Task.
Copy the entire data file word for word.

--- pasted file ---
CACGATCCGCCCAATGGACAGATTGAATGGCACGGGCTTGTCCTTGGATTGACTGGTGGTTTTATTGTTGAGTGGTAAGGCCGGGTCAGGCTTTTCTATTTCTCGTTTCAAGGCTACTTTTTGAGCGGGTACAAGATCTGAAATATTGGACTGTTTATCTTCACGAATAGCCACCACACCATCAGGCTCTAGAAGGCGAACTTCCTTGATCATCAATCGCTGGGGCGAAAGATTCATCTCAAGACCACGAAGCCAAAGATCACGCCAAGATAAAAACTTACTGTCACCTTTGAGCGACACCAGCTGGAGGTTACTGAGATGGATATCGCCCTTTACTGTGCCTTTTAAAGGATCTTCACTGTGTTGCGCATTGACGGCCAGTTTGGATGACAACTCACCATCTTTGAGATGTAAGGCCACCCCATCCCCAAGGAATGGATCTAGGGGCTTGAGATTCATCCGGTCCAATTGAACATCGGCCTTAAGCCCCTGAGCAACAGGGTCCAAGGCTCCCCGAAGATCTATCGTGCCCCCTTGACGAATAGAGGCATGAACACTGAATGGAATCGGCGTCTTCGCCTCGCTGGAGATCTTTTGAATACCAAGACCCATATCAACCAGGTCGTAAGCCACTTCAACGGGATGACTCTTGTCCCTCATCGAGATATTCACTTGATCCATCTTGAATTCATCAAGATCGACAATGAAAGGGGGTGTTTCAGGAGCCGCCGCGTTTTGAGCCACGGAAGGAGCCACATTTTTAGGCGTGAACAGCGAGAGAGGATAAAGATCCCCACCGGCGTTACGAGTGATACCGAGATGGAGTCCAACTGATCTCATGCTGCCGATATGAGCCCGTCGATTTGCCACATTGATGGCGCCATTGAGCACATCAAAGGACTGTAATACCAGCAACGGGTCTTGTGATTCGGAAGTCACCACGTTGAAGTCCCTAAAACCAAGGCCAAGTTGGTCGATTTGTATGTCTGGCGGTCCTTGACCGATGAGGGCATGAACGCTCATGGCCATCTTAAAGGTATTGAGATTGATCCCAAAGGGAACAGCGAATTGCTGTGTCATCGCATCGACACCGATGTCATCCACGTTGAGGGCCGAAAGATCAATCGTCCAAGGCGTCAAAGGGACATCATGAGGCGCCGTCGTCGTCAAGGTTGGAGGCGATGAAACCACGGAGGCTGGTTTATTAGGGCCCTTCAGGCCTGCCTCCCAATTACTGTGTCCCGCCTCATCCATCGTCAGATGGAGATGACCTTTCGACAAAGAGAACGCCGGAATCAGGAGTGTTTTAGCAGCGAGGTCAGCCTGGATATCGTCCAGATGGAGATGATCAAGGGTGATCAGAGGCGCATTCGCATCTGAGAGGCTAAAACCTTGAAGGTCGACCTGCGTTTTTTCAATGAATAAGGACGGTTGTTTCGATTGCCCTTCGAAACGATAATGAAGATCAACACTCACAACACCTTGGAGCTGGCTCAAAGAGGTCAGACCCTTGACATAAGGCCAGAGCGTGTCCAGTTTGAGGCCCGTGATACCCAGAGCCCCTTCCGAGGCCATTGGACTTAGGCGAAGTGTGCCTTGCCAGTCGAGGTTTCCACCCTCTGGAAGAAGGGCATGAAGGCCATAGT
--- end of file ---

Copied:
CACGATCCGCCCAATGGACAGATTGAATGGCACGGGCTTGTCCTTGGATTGACTGGTGGTTTTATTGTTGAGTGGTAAGGCCGGGTCAGGCTTTTCTATTTCTCGTTTCAAGGCTACTTTTTGAGCGGGTACAAGATCTGAAATATTGGACTGTTTATCTTCACGAATAGCCACCACACCATCAGGCTCTAGAAGGCGAACTTCCTTGATCATCAATCGCTGGGGCGAAAGATTCATCTCAAGACCACGAAGCCAAAGATCACGCCAAGATAAAAACTTACTGTCACCTTTGAGCGACACCAGCTGGAGGTTACTGAGATGGATATCGCCCTTTACTGTGCCTTTTAAAGGATCTTCACTGTGTTGCGCATTGACGGCCAGTTTGGATGACAACTCACCATCTTTGAGATGTAAGGCCACCCCATCCCCAAGGAATGGATCTAGGGGCTTGAGATTCATCCGGTCCAATTGAACATCGGCCTTAAGCCCCTGAGCAACAGGGTCCAAGGCTCCCCGAAGATCTATCGTGCCCCCTTGACGAATAGAGGCATGAACACTGAATGGAATCGGCGTCTTCGCCTCGCTGGAGATCTTTTGAATACCAAGACCCATATCAACCAGGTCGTAAGCCACTTCAACGGGATGACTCTTGTCCCTCATCGAGATATTCACTTGATCCATCTTGAATTCATCAAGATCGACAATGAAAGGGGGTGTTTCAGGAGCCGCCGCGTTTTGAGCCACGGAAGGAGCCACATTTTTAGGCGTGAACAGCGAGAGAGGATAAAGATCCCCACCGGCGTTACGAGTGATACCGAGATGGAGTCCAACTGATCTCATGCTGCCGATATGAGCCCGTCGATTTGCCACATTGATGGCGCCATTGAGCACATCAAAGGACTGTAATACCAGCAACGGGTCTTGTGATTCGGAAGTCACCACGTTGAAGTCCCTAAAACCAAGGCCAAGTTGGTCGATTTGTATGTCTGGCGGTCCTTGACCGATGAGGGCATGAACGCTCATGGCCATCTTAAAGGTATTGAGATTGATCCCAAAGGGAACAGCGAATTGCTGTGTCATCGCATCGACACCGATGTCATCCACGTTGAGGGCCGAAAGATCAATCGTCCAAGGCGTCAAAGGGACATCATGAGGCGCCGTCGTCGTCAAGGTTGGAGGCGATGAAACCACGGAGGCTGGTTTATTAGGGCCCTTCAGGCCTGCCTCCCAATTACTGTGTCCCGCCTCATCCATCGTCAGATGGAGATGACCTTTCGACAAAGAGAACGCCGGAATCAGGAGTGTTTTAGCAGCGAGGTCAGCCTGGATATCGTCCAGATGGAGATGATCAAGGGTGATCAGAGGCGCATTCGCATCTGAGAGGCTAAAACCTTGAAGGTCGACCTGCGTTTTTTCAATGAATAAGGACGGTTGTTTCGATTGCCCTTCGAAACGATAATGAAGATCAACACTCACAACACCTTGGAGCTGGCTCAAAGAGGTCAGACCCTTGACATAAGGCCAGAGCGTGTCCAGTTTGAGGCCCGTGATACCCAGAGCCCCTTCCGAGGCCATTGGACTTAGGCGAAGTGTGCCTTGCCAGTCGAGGTTTCCACCCTCTGGAAGAAGGGCATGAAGGCCATAGT